Secondly, it reinforces the idea that dentistry is "expensive." Dental insurance is meant to help with the costs of regular maintenance of dental health. It's not meant to completely pay for dental treatment.
Finally, it adds an unwelcome aspect to the dentist/patient relationship. Why doesn't my insurance cover more of this treatment?
Dental treatment is expensive. But costs can be controlled and planned for when a patient sees the dentist regularly and there is an open and honest communication between the dentist and patient. The insurance companies often complicate this relationship.
I think one of the problems with this dynamic comes from the confusion between dental insurance and medical insurance. Medical insurances rarely have a cap on how much will be covered in any given year. If a patient has an expensive diagnosis like cancer, medical insurance generally doesn't limit how much will be paid out for a patient's condition. However, cancer treatment costs much more than what a company receives in premium payments for an individual patient. They lose money on that, but society wouldn't stand for an insurance company choosing to limit this payout on a cancer patient.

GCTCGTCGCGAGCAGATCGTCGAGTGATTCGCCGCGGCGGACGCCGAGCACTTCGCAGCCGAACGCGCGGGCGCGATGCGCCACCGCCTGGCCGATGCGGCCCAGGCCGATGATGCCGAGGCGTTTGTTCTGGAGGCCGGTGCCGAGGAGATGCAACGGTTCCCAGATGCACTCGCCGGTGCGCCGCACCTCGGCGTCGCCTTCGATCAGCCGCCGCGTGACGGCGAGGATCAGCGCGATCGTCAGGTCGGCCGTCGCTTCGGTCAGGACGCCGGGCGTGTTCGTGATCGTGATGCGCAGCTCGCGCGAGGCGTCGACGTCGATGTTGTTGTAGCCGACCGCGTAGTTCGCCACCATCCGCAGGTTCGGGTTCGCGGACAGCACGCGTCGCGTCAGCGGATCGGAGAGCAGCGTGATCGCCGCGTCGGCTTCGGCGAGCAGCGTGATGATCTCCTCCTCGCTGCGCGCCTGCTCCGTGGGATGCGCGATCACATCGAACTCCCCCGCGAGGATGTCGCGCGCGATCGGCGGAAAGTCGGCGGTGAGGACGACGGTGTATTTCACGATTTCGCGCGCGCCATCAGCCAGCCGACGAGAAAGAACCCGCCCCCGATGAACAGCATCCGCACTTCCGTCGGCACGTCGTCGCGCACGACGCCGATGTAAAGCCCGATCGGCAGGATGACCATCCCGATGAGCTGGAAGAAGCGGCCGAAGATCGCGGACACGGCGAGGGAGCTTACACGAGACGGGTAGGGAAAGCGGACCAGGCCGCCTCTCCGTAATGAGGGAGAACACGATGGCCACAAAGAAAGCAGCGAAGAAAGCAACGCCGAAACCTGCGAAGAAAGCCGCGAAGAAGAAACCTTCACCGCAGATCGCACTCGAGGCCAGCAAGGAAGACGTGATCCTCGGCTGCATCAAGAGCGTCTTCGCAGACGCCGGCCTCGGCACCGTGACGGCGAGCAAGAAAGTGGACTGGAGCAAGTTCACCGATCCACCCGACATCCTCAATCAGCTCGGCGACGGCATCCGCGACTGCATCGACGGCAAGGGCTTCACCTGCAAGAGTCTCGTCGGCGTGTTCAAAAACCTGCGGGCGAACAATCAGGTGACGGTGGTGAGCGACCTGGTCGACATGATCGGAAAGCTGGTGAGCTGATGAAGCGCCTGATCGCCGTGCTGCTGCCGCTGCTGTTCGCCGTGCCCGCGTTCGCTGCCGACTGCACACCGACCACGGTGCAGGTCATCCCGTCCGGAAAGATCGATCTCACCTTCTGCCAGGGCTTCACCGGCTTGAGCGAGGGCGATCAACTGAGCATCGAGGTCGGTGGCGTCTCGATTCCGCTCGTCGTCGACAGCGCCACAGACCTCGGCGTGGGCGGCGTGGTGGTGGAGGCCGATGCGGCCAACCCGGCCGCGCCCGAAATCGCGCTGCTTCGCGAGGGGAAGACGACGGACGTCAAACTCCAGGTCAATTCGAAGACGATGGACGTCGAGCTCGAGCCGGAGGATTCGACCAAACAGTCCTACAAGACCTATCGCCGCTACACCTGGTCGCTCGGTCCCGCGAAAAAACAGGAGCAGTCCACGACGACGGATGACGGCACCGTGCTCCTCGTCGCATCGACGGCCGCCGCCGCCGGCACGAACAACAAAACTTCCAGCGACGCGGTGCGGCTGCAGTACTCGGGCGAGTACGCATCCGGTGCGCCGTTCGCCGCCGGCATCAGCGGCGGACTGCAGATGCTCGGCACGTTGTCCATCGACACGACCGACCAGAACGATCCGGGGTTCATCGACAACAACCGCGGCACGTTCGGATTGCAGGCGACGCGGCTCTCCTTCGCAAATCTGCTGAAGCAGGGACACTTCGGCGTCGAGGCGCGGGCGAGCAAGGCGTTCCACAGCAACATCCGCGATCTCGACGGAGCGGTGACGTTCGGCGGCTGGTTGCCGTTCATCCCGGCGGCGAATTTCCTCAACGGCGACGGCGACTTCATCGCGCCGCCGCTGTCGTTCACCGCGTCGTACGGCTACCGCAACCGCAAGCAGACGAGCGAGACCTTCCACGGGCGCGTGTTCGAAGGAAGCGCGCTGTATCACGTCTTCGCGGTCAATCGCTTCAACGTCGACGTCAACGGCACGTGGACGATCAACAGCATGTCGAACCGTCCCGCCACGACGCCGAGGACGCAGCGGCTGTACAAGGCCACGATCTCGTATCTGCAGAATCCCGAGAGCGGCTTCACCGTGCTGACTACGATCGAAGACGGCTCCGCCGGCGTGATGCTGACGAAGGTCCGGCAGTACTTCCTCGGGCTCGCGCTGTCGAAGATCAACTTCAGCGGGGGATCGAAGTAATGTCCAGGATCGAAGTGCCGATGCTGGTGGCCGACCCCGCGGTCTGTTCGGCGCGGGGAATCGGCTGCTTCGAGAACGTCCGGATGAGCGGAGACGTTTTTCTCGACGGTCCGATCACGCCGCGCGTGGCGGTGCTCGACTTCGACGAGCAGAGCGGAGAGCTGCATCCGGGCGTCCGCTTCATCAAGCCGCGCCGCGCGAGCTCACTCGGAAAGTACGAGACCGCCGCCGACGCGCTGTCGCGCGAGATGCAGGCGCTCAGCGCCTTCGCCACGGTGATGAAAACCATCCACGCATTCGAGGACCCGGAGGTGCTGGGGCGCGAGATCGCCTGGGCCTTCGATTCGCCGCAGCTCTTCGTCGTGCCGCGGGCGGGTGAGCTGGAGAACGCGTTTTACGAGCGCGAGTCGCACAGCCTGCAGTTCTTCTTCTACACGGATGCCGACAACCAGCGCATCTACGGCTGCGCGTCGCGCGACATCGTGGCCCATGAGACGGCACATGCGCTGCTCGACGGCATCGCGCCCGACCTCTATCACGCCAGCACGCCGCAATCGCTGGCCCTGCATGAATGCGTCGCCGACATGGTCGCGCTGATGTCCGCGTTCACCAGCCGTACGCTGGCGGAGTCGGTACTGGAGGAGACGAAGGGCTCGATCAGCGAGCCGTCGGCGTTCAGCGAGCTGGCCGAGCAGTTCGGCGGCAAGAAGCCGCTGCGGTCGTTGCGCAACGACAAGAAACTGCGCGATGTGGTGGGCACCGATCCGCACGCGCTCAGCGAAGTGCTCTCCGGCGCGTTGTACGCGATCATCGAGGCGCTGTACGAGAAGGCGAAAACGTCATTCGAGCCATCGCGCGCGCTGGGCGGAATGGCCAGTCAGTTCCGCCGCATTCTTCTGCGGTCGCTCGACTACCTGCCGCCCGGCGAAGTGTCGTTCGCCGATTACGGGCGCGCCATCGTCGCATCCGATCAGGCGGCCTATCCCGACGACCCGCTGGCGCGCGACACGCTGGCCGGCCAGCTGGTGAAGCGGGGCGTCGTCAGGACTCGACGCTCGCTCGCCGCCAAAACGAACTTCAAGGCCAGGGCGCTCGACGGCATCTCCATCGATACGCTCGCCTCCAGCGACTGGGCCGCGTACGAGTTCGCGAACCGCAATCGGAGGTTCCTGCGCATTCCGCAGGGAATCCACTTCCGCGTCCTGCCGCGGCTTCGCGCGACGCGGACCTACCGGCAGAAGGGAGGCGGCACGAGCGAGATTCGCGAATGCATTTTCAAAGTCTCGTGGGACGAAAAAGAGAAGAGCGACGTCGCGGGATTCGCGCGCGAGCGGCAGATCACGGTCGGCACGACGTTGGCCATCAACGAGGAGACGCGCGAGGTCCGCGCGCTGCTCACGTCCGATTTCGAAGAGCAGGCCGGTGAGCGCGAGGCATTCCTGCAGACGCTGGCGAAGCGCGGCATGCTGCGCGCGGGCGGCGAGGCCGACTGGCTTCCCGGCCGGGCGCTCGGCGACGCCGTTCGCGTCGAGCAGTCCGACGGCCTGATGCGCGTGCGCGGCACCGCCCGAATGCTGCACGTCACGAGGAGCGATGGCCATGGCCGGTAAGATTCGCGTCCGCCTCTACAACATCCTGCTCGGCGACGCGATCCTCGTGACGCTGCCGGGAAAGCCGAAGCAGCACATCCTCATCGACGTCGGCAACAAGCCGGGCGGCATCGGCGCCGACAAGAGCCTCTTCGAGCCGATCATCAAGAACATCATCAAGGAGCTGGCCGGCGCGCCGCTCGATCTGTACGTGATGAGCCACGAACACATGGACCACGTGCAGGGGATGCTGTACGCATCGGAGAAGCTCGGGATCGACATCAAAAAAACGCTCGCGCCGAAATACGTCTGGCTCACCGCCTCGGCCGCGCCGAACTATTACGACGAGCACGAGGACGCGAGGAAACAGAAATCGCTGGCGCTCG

A question that's worth asking is "when was the last time that money was discussed with you prior to treatment in a medical situation?" In most cases the answer is "never." We don't talk about money when it comes to medicine. Our insurance covers most of the treatment costs most of the time. So we accept this "we don't talk about money" stance from our medical establishment.
Dental insurance defines how much they'll pay in a given year. The patient makes more decisions about what and how much dental treatment they'll receive, because they're making choices about more of their own money.